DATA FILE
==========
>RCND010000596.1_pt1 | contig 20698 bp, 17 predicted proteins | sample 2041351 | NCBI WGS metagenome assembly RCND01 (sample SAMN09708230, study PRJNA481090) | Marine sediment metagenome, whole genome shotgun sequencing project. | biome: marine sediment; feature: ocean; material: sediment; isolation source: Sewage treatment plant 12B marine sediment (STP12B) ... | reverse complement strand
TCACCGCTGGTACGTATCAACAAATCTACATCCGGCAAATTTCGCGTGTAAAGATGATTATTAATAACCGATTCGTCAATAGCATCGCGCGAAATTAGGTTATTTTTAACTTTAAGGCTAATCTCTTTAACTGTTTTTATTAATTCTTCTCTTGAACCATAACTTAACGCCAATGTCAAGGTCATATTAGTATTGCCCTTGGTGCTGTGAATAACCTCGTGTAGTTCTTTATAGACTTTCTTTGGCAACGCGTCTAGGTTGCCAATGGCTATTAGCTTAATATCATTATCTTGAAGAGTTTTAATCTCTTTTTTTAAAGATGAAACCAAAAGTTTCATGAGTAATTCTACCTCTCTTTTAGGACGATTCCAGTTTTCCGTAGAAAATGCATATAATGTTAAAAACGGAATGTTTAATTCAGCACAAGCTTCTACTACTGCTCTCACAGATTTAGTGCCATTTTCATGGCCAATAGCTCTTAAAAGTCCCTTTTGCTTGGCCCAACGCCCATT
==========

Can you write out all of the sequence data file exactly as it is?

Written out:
>RCND010000596.1_pt1 | contig 20698 bp, 17 predicted proteins | sample 2041351 | NCBI WGS metagenome assembly RCND01 (sample SAMN09708230, study PRJNA481090) | Marine sediment metagenome, whole genome shotgun sequencing project. | biome: marine sediment; feature: ocean; material: sediment; isolation source: Sewage treatment plant 12B marine sediment (STP12B) ... | reverse complement strand
TCACCGCTGGTACGTATCAACAAATCTACATCCGGCAAATTTCGCGTGTAAAGATGATTATTAATAACCGATTCGTCAATAGCATCGCGCGAAATTAGGTTATTTTTAACTTTAAGGCTAATCTCTTTAACTGTTTTTATTAATTCTTCTCTTGAACCATAACTTAACGCCAATGTCAAGGTCATATTAGTATTGCCCTTGGTGCTGTGAATAACCTCGTGTAGTTCTTTATAGACTTTCTTTGGCAACGCGTCTAGGTTGCCAATGGCTATTAGCTTAATATCATTATCTTGAAGAGTTTTAATCTCTTTTTTTAAAGATGAAACCAAAAGTTTCATGAGTAATTCTACCTCTCTTTTAGGACGATTCCAGTTTTCCGTAGAAAATGCATATAATGTTAAAAACGGAATGTTTAATTCAGCACAAGCTTCTACTACTGCTCTCACAGATTTAGTGCCATTTTCATGGCCAATAGCTCTTAAAAGTCCCTTTTGCTTGGCCCAACGCCCATT